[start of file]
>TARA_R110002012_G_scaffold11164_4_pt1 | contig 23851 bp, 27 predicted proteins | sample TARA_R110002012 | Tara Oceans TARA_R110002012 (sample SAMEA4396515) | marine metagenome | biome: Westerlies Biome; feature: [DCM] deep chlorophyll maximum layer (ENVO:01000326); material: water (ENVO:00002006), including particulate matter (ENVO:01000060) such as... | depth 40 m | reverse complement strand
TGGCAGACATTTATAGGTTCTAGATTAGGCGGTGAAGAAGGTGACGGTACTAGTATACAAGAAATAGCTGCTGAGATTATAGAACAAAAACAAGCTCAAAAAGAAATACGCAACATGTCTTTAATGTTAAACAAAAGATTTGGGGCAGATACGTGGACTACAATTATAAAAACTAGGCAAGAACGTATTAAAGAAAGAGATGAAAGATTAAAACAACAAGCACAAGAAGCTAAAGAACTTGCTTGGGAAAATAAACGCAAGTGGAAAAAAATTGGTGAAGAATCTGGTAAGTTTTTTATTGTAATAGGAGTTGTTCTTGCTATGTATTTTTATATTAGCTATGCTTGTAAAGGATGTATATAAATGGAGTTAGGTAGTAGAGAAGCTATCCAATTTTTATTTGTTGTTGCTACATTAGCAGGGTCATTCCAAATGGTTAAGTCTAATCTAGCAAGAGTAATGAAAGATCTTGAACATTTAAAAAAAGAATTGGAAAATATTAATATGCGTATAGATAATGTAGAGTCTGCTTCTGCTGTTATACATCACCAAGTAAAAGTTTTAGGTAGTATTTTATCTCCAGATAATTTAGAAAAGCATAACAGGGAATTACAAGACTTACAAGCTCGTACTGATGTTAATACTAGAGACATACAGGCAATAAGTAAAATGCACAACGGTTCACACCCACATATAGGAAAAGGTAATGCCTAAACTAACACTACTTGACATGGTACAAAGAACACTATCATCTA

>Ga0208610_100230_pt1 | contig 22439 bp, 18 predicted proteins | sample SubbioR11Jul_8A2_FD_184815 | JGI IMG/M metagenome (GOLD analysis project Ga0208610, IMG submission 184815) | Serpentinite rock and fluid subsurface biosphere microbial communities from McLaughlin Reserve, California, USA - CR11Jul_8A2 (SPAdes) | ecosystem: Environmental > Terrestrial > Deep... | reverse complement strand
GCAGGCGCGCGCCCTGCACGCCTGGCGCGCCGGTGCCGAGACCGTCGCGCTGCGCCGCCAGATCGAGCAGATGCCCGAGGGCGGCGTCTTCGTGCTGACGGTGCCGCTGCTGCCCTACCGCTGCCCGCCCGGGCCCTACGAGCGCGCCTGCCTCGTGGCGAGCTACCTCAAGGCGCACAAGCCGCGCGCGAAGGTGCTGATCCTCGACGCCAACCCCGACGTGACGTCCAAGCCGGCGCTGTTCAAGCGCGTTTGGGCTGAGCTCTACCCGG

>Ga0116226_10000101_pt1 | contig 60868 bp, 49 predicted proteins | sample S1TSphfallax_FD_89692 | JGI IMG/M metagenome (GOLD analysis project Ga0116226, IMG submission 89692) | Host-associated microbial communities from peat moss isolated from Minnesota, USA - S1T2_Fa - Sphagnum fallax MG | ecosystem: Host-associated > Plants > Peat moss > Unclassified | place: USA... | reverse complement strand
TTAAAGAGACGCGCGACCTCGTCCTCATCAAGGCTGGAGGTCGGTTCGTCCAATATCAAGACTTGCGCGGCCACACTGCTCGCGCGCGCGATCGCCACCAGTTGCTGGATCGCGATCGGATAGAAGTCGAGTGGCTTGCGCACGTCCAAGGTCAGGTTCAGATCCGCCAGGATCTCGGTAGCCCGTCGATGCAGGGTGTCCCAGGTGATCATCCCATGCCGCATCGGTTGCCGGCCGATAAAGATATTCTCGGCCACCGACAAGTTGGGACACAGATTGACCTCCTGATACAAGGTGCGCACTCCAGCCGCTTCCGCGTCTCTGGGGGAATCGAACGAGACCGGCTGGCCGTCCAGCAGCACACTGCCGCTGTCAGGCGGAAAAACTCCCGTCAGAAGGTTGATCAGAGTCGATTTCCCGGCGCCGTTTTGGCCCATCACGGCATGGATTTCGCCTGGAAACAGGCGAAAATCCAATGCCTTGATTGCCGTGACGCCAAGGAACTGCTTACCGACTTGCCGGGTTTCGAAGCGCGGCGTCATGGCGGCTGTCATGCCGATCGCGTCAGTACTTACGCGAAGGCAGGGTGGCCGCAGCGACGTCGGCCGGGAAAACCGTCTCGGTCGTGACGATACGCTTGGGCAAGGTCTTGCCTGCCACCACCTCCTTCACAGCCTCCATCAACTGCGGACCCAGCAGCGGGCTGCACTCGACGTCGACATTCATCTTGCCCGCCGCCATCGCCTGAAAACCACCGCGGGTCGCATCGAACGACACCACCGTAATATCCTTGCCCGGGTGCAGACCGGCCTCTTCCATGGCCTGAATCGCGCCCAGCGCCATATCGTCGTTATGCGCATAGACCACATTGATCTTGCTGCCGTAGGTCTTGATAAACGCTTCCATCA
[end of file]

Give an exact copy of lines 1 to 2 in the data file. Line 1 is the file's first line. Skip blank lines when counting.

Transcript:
>TARA_R110002012_G_scaffold11164_4_pt1 | contig 23851 bp, 27 predicted proteins | sample TARA_R110002012 | Tara Oceans TARA_R110002012 (sample SAMEA4396515) | marine metagenome | biome: Westerlies Biome; feature: [DCM] deep chlorophyll maximum layer (ENVO:01000326); material: water (ENVO:00002006), including particulate matter (ENVO:01000060) such as... | depth 40 m | reverse complement strand
TGGCAGACATTTATAGGTTCTAGATTAGGCGGTGAAGAAGGTGACGGTACTAGTATACAAGAAATAGCTGCTGAGATTATAGAACAAAAACAAGCTCAAAAAGAAATACGCAACATGTCTTTAATGTTAAACAAAAGATTTGGGGCAGATACGTGGACTACAATTATAAAAACTAGGCAAGAACGTATTAAAGAAAGAGATGAAAGATTAAAACAACAAGCACAAGAAGCTAAAGAACTTGCTTGGGAAAATAAACGCAAGTGGAAAAAAATTGGTGAAGAATCTGGTAAGTTTTTTATTGTAATAGGAGTTGTTCTTGCTATGTATTTTTATATTAGCTATGCTTGTAAAGGATGTATATAAATGGAGTTAGGTAGTAGAGAAGCTATCCAATTTTTATTTGTTGTTGCTACATTAGCAGGGTCATTCCAAATGGTTAAGTCTAATCTAGCAAGAGTAATGAAAGATCTTGAACATTTAAAAAAAGAATTGGAAAATATTAATATGCGTATAGATAATGTAGAGTCTGCTTCTGCTGTTATACATCACCAAGTAAAAGTTTTAGGTAGTATTTTATCTCCAGATAATTTAGAAAAGCATAACAGGGAATTACAAGACTTACAAGCTCGTACTGATGTTAATACTAGAGACATACAGGCAATAAGTAAAATGCACAACGGTTCACACCCACATATAGGAAAAGGTAATGCCTAAACTAACACTACTTGACATGGTACAAAGAACACTATCATCTA